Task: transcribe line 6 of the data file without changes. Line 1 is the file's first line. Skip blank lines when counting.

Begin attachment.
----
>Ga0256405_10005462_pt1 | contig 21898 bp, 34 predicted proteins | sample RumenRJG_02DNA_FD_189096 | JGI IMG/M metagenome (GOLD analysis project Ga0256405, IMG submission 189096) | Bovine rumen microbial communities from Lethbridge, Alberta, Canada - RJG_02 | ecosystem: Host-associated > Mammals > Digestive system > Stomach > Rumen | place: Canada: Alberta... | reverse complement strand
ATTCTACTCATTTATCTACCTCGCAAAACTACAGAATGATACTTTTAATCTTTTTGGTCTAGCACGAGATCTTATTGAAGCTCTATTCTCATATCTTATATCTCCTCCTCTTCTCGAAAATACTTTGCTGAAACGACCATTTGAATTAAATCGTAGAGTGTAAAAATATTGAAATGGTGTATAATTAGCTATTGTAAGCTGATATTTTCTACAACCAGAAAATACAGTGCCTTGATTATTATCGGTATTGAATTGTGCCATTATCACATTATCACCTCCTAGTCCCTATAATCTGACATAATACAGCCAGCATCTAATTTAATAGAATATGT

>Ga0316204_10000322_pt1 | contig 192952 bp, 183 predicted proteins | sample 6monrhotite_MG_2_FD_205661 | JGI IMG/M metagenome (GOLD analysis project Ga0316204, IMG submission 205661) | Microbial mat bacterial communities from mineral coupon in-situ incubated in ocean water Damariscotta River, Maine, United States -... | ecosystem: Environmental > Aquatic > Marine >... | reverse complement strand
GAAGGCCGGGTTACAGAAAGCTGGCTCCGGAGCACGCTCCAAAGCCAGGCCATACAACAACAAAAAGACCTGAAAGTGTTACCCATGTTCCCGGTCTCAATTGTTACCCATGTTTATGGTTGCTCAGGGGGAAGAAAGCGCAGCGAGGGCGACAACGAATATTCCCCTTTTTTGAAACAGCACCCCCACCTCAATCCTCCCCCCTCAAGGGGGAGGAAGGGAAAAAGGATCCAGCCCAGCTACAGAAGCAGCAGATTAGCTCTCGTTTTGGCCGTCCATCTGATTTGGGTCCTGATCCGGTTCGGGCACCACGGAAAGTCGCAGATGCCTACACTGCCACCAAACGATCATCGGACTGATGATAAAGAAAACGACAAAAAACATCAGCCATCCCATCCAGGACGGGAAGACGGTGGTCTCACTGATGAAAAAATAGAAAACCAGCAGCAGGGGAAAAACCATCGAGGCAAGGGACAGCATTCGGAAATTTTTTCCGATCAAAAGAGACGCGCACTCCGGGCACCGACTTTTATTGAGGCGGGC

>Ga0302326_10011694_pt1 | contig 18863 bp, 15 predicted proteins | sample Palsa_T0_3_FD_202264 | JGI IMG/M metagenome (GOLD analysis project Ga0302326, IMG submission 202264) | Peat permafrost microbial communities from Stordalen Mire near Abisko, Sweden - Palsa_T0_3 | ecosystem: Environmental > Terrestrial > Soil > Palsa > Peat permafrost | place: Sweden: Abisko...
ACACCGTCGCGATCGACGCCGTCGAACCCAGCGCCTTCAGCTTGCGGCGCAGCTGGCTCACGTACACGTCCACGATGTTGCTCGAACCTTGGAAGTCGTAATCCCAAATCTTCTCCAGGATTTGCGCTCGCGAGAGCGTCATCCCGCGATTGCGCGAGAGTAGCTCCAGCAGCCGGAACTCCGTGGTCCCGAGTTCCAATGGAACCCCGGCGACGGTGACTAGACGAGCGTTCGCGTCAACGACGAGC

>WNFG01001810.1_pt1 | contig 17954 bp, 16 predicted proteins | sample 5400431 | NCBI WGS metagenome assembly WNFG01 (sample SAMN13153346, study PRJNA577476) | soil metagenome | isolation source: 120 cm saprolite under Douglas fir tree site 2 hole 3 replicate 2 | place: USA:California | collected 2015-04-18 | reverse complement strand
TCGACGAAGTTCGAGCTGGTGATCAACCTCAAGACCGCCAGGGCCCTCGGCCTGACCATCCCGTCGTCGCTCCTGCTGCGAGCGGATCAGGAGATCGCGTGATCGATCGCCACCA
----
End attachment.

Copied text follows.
ACACCGTCGCGATCGACGCCGTCGAACCCAGCGCCTTCAGCTTGCGGCGCAGCTGGCTCACGTACACGTCCACGATGTTGCTCGAACCTTGGAAGTCGTAATCCCAAATCTTCTCCAGGATTTGCGCTCGCGAGAGCGTCATCCCGCGATTGCGCGAGAGTAGCTCCAGCAGCCGGAACTCCGTGGTCCCGAGTTCCAATGGAACCCCGGCGACGGTGACTAGACGAGCGTTCGCGTCAACGACGAGC